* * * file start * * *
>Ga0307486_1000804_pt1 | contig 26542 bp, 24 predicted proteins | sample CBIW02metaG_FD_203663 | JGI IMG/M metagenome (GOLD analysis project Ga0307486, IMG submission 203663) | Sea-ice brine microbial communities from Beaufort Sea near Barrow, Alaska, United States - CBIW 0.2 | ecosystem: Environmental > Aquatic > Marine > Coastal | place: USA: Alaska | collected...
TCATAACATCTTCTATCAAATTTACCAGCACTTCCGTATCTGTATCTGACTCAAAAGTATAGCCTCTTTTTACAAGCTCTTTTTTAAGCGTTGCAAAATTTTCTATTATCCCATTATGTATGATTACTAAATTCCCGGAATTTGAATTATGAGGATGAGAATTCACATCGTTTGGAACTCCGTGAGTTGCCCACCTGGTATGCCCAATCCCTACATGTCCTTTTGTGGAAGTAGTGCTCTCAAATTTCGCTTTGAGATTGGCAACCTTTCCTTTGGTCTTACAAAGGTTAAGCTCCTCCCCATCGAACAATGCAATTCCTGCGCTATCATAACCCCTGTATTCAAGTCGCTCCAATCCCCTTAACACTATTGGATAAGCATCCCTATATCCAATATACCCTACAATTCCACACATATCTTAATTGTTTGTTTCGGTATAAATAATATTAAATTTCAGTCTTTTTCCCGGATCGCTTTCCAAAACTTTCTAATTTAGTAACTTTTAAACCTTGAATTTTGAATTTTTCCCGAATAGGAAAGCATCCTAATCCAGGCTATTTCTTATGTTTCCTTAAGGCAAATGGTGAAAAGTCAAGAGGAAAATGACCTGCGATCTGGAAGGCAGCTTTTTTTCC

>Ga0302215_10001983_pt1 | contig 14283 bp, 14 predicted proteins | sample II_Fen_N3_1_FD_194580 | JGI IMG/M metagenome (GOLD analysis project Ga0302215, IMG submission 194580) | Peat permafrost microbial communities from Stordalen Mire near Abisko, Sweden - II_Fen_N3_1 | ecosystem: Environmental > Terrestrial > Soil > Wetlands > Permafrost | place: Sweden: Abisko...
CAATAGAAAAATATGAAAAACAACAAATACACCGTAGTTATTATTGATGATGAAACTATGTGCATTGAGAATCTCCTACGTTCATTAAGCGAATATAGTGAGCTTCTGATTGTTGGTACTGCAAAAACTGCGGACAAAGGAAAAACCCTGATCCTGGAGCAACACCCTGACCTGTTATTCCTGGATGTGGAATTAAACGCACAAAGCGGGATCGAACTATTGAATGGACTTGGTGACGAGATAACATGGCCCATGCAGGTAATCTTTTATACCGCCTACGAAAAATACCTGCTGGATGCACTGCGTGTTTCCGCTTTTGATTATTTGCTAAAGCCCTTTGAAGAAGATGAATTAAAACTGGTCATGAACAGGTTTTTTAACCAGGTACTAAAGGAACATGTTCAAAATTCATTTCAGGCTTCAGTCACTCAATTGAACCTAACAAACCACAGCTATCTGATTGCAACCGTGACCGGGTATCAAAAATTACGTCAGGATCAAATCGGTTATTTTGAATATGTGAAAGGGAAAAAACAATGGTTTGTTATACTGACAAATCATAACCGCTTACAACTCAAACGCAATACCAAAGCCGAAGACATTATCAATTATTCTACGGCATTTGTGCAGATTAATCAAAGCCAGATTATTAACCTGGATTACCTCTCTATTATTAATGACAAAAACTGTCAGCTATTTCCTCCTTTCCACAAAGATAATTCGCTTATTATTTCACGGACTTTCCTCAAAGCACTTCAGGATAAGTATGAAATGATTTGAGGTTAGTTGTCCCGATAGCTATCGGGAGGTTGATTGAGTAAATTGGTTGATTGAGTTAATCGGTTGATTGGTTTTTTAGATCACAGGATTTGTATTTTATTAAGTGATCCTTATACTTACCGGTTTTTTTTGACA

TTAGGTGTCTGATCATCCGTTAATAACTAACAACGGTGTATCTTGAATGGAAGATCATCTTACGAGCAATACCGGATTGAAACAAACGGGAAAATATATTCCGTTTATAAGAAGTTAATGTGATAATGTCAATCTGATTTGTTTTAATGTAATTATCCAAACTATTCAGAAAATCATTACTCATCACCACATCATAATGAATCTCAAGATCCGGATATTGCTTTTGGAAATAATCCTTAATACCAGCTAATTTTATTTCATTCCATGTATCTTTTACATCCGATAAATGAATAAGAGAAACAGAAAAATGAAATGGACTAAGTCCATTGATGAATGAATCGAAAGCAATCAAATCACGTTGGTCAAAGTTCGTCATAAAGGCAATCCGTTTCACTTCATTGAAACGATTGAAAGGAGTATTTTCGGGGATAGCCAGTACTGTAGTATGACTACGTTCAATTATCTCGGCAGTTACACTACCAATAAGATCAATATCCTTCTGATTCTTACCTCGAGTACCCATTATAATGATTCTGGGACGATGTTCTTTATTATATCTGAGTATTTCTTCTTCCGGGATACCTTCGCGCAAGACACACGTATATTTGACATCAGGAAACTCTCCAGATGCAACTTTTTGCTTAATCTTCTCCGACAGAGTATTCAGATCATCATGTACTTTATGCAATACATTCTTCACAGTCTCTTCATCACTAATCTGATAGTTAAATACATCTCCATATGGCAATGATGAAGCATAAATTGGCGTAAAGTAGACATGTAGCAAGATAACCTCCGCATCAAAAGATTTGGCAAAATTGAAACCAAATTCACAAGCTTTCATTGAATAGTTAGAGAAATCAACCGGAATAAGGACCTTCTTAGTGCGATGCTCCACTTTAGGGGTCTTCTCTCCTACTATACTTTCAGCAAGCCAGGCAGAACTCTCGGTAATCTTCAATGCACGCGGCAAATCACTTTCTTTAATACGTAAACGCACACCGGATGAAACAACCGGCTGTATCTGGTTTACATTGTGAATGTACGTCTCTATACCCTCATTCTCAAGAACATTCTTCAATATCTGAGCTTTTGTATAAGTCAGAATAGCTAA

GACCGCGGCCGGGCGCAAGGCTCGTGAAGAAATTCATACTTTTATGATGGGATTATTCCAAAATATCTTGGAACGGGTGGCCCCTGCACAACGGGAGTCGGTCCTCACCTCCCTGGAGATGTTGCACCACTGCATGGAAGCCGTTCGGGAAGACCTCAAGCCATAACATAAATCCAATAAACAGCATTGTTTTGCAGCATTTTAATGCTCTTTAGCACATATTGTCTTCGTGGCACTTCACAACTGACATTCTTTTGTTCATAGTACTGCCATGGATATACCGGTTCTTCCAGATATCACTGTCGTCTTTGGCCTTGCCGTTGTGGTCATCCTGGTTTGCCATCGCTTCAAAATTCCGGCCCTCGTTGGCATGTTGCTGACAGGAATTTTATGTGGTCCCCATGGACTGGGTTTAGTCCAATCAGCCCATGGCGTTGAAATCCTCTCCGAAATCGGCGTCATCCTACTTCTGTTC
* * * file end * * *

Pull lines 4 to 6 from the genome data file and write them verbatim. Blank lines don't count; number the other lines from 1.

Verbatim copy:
CAATAGAAAAATATGAAAAACAACAAATACACCGTAGTTATTATTGATGATGAAACTATGTGCATTGAGAATCTCCTACGTTCATTAAGCGAATATAGTGAGCTTCTGATTGTTGGTACTGCAAAAACTGCGGACAAAGGAAAAACCCTGATCCTGGAGCAACACCCTGACCTGTTATTCCTGGATGTGGAATTAAACGCACAAAGCGGGATCGAACTATTGAATGGACTTGGTGACGAGATAACATGGCCCATGCAGGTAATCTTTTATACCGCCTACGAAAAATACCTGCTGGATGCACTGCGTGTTTCCGCTTTTGATTATTTGCTAAAGCCCTTTGAAGAAGATGAATTAAAACTGGTCATGAACAGGTTTTTTAACCAGGTACTAAAGGAACATGTTCAAAATTCATTTCAGGCTTCAGTCACTCAATTGAACCTAACAAACCACAGCTATCTGATTGCAACCGTGACCGGGTATCAAAAATTACGTCAGGATCAAATCGGTTATTTTGAATATGTGAAAGGGAAAAAACAATGGTTTGTTATACTGACAAATCATAACCGCTTACAACTCAAACGCAATACCAAAGCCGAAGACATTATCAATTATTCTACGGCATTTGTGCAGATTAATCAAAGCCAGATTATTAACCTGGATTACCTCTCTATTATTAATGACAAAAACTGTCAGCTATTTCCTCCTTTCCACAAAGATAATTCGCTTATTATTTCACGGACTTTCCTCAAAGCACTTCAGGATAAGTATGAAATGATTTGAGGTTAGTTGTCCCGATAGCTATCGGGAGGTTGATTGAGTAAATTGGTTGATTGAGTTAATCGGTTGATTGGTTTTTTAGATCACAGGATTTGTATTTTATTAAGTGATCCTTATACTTACCGGTTTTTTTTGACA

TTAGGTGTCTGATCATCCGTTAATAACTAACAACGGTGTATCTTGAATGGAAGATCATCTTACGAGCAATACCGGATTGAAACAAACGGGAAAATATATTCCGTTTATAAGAAGTTAATGTGATAATGTCAATCTGATTTGTTTTAATGTAATTATCCAAACTATTCAGAAAATCATTACTCATCACCACATCATAATGAATCTCAAGATCCGGATATTGCTTTTGGAAATAATCCTTAATACCAGCTAATTTTATTTCATTCCATGTATCTTTTACATCCGATAAATGAATAAGAGAAACAGAAAAATGAAATGGACTAAGTCCATTGATGAATGAATCGAAAGCAATCAAATCACGTTGGTCAAAGTTCGTCATAAAGGCAATCCGTTTCACTTCATTGAAACGATTGAAAGGAGTATTTTCGGGGATAGCCAGTACTGTAGTATGACTACGTTCAATTATCTCGGCAGTTACACTACCAATAAGATCAATATCCTTCTGATTCTTACCTCGAGTACCCATTATAATGATTCTGGGACGATGTTCTTTATTATATCTGAGTATTTCTTCTTCCGGGATACCTTCGCGCAAGACACACGTATATTTGACATCAGGAAACTCTCCAGATGCAACTTTTTGCTTAATCTTCTCCGACAGAGTATTCAGATCATCATGTACTTTATGCAATACATTCTTCACAGTCTCTTCATCACTAATCTGATAGTTAAATACATCTCCATATGGCAATGATGAAGCATAAATTGGCGTAAAGTAGACATGTAGCAAGATAACCTCCGCATCAAAAGATTTGGCAAAATTGAAACCAAATTCACAAGCTTTCATTGAATAGTTAGAGAAATCAACCGGAATAAGGACCTTCTTAGTGCGATGCTCCACTTTAGGGGTCTTCTCTCCTACTATACTTTCAGCAAGCCAGGCAGAACTCTCGGTAATCTTCAATGCACGCGGCAAATCACTTTCTTTAATACGTAAACGCACACCGGATGAAACAACCGGCTGTATCTGGTTTACATTGTGAATGTACGTCTCTATACCCTCATTCTCAAGAACATTCTTCAATATCTGAGCTTTTGTATAAGTCAGAATAGCTAA

GACCGCGGCCGGGCGCAAGGCTCGTGAAGAAATTCATACTTTTATGATGGGATTATTCCAAAATATCTTGGAACGGGTGGCCCCTGCACAACGGGAGTCGGTCCTCACCTCCCTGGAGATGTTGCACCACTGCATGGAAGCCGTTCGGGAAGACCTCAAGCCATAACATAAATCCAATAAACAGCATTGTTTTGCAGCATTTTAATGCTCTTTAGCACATATTGTCTTCGTGGCACTTCACAACTGACATTCTTTTGTTCATAGTACTGCCATGGATATACCGGTTCTTCCAGATATCACTGTCGTCTTTGGCCTTGCCGTTGTGGTCATCCTGGTTTGCCATCGCTTCAAAATTCCGGCCCTCGTTGGCATGTTGCTGACAGGAATTTTATGTGGTCCCCATGGACTGGGTTTAGTCCAATCAGCCCATGGCGTTGAAATCCTCTCCGAAATCGGCGTCATCCTACTTCTGTTC